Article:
Nikita Khrushchev with President John F. Kennedy

Kennedy also mentions poverty and science as principles he intends to improve over his term.

Lastly, any president needs to reinstate the government’s capabilities. The message needs to incorporate “we,” “our,” and “us” instead of “I.” Kennedy mentions the word “we” (being the American people) 30 times throughout his speech. In comparison, he only says the word “I” four times. Three of those he uses when discussing his strength and every Americans strength in standing up for what they believe in.

“In the long history of the world, only a few generations have been granted the role of defending freedom in its hour of maximum danger. I do not shrink from this responsibility — I welcome it. I do not believe that any of us would exchange places with any other people or any other generation. The energy, the faith, the devotion which we bring to this endeavour will light our country and all who serve it — and the glow from that fire can truly light the world.”

Kennedy’s address is also filled with rhetorical devices like alliteration and repetition that continuously allow himself to get his point across in such a persuasive way. By using alliteration in the sentence, “Let every nation know, whether it wishes us well or ill, that we shall pay any price, bear any burden, meet any hardship, support any friend, oppose any foe to assure the survival and the success of liberty,” his thoughts flow easier.

When JFK repeats the word “let,” he wants to evoke emotion and put emphasis on the fact that we have an opportunity to grow if we can rise to the challenge.

The most quotable moments come near the end of Kennedy’s speech.

“And so, my fellow Americans: ask not what your country can do for you — ask what you can do for your country. My fellow citizens of the world: ask not what America will do for you, but what together we can do for the freedom of man. Finally, whether you are citizens of America or citizens of the world, ask of us here the same high standards of strength and sacrifice which we ask of you. With a good conscience our only sure reward, with history the final judge of our deeds, let us go forth to lead the land we love, asking His blessing and His help, but knowing that here on earth God's work must truly be our own.”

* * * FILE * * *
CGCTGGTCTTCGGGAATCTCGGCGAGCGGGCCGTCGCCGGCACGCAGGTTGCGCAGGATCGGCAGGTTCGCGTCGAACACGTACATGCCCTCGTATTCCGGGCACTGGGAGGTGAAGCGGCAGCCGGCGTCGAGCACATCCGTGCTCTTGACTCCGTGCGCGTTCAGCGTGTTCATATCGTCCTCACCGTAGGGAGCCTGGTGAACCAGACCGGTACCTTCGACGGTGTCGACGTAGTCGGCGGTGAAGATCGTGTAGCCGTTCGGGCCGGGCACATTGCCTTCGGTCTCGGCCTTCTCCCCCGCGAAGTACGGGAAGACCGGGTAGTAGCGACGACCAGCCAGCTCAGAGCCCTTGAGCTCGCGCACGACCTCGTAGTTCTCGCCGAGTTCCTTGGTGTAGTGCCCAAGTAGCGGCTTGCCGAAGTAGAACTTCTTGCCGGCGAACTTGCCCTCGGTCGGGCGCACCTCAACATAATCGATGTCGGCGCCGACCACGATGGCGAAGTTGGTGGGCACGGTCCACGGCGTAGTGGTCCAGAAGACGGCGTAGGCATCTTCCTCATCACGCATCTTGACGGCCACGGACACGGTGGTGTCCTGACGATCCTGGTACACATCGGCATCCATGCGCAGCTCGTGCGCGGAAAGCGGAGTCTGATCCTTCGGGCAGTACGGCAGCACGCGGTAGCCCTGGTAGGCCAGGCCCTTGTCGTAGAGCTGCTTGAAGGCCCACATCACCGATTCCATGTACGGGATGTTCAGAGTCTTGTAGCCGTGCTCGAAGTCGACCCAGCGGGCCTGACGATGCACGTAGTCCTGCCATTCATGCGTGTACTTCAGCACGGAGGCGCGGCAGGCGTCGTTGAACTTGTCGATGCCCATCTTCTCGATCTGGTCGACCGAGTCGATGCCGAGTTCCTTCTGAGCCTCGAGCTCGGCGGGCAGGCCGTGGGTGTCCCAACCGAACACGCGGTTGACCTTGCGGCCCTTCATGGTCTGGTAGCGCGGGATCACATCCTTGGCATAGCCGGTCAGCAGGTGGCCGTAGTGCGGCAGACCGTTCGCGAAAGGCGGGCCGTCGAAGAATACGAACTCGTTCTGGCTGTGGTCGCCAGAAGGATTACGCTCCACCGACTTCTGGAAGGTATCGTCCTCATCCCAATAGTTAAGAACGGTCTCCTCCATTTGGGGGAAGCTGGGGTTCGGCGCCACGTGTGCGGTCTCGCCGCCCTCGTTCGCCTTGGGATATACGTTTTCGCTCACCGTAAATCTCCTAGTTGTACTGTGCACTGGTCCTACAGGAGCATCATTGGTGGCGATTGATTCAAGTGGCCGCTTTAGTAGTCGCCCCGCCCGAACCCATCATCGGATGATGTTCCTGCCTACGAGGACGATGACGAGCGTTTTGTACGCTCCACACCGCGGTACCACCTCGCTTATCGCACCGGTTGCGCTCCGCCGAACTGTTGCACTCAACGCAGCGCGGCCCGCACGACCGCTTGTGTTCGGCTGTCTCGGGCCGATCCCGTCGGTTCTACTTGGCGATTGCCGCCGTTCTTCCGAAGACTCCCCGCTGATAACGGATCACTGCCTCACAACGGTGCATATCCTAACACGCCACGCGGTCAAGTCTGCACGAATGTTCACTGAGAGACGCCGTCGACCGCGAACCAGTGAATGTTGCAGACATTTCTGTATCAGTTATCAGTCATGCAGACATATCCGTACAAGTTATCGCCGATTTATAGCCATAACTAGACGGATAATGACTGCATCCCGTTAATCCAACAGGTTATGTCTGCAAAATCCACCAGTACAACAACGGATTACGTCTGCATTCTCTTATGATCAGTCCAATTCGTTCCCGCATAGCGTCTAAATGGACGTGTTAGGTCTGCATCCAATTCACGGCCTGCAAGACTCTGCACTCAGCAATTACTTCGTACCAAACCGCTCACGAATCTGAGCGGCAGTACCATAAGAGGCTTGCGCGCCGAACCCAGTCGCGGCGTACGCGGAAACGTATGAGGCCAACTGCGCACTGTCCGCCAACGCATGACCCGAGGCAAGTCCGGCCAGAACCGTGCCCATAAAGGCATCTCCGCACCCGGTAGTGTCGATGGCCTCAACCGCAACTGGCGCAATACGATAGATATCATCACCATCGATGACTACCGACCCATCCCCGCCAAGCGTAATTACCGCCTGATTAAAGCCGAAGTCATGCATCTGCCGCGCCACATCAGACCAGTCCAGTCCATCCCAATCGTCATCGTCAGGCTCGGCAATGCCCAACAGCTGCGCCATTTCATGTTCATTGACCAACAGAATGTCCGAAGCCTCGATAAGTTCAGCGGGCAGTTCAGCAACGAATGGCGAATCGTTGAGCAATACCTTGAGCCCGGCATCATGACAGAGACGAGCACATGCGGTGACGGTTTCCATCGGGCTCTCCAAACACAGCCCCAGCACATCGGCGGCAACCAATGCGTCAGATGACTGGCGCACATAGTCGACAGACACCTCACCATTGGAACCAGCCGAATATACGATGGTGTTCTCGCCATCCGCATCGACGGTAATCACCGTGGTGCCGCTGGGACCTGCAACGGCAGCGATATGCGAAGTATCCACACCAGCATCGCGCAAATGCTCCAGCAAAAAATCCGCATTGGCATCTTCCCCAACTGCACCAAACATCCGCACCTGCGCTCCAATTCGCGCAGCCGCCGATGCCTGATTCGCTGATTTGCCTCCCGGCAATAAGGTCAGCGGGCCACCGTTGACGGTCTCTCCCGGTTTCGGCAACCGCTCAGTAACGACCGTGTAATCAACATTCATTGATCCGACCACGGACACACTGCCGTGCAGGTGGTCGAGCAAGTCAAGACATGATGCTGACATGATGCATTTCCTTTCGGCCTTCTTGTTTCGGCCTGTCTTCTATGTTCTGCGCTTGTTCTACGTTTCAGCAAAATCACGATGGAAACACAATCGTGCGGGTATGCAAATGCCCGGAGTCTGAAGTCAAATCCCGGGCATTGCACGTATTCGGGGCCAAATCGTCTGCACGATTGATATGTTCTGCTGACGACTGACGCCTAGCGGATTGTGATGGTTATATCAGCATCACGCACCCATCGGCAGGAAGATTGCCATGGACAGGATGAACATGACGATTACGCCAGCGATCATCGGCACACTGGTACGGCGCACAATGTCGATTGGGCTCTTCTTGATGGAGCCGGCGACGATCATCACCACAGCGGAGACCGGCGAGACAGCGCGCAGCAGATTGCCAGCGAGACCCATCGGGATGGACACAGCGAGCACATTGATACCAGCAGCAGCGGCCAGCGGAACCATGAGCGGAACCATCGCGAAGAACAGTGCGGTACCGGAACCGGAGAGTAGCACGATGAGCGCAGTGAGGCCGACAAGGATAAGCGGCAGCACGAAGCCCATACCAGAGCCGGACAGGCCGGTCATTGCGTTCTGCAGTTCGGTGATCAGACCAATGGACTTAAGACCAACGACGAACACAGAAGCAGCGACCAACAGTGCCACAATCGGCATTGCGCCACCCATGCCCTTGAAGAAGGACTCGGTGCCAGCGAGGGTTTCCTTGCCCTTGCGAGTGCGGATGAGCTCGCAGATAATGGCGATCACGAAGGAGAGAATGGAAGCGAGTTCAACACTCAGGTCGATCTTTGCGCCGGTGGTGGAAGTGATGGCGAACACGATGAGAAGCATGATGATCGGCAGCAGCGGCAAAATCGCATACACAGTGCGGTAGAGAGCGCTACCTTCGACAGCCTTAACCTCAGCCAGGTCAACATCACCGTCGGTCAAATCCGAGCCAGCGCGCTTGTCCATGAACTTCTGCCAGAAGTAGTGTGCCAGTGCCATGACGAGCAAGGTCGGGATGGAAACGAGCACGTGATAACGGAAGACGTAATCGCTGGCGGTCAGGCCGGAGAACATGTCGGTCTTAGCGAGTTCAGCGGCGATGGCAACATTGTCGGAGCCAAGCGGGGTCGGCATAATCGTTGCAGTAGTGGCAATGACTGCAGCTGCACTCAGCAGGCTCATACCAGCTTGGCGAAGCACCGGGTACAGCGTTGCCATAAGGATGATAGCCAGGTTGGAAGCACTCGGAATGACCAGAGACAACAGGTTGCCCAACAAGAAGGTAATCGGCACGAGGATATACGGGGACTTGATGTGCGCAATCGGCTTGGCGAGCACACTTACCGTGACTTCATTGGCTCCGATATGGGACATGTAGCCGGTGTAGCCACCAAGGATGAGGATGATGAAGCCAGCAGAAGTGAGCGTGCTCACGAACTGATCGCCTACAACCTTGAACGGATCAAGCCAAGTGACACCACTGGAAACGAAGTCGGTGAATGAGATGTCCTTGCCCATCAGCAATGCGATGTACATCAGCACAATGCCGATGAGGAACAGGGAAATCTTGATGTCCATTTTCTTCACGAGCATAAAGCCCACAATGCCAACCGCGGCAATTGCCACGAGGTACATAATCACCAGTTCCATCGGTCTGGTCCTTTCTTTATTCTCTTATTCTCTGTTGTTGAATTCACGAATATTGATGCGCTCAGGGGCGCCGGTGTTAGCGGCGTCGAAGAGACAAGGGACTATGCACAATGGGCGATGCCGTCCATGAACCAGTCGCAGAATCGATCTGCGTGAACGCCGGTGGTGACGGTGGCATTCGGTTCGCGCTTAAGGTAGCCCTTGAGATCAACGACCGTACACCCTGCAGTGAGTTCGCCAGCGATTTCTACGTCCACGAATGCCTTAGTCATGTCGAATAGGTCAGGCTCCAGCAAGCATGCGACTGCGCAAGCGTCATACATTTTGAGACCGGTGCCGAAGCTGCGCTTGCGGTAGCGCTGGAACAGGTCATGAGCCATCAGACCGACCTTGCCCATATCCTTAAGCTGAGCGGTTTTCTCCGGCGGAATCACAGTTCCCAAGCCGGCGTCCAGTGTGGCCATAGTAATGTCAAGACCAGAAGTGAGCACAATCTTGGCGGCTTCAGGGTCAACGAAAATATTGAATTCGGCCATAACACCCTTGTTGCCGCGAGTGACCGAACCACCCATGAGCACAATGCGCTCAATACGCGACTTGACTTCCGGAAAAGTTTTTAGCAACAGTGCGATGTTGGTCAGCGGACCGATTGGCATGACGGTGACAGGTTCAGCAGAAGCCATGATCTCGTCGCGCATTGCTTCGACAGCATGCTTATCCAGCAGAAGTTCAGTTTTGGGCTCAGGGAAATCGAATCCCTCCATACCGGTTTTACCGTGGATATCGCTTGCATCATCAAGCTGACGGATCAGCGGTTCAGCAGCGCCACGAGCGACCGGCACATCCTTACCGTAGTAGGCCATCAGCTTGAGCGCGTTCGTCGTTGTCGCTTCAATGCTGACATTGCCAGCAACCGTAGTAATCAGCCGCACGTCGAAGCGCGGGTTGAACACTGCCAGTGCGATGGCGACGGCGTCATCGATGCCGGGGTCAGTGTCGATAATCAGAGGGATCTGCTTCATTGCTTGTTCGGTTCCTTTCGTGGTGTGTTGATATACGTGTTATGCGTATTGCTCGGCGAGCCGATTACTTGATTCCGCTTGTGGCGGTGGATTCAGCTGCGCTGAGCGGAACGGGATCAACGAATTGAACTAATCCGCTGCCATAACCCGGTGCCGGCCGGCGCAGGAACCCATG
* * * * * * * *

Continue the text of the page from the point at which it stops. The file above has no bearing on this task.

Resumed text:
Essentially, Kennedy is reiterating his entire speech in just a few short sentences. He focuses on uniting all sides together, puts emphasis on the American people, and allows the different levels of power to be determined by civilians.

President Kennedy and Ted Sorensen

Ted Sorensen, Kennedy’s speechwriter, deemed this as well as many of the president’s other speeches as collaborations over an individual effort. Sorenson does an outstanding job combining Kennedy’s youthful outlook on the world with Sorensen's own way with words.

Despite only holding office for 1,037 days, John F. Kennedy is one of America’s most beloved presidents. In part, this had to do with how well he could articulate his thoughts to the American people. He was humorous, intelligent and always had the right thing to say, even at the country’s most terrifying moments.

Kennedy’s inaugural address is the perfect example of how well he could come across to the public and his words still remain just as powerful today.

Watch the accompanying video here:


About the Creator

Shandi Pace

History lover, music nerd and sports fanatic. | Instagram & Twitter: @shandipace, YouTube: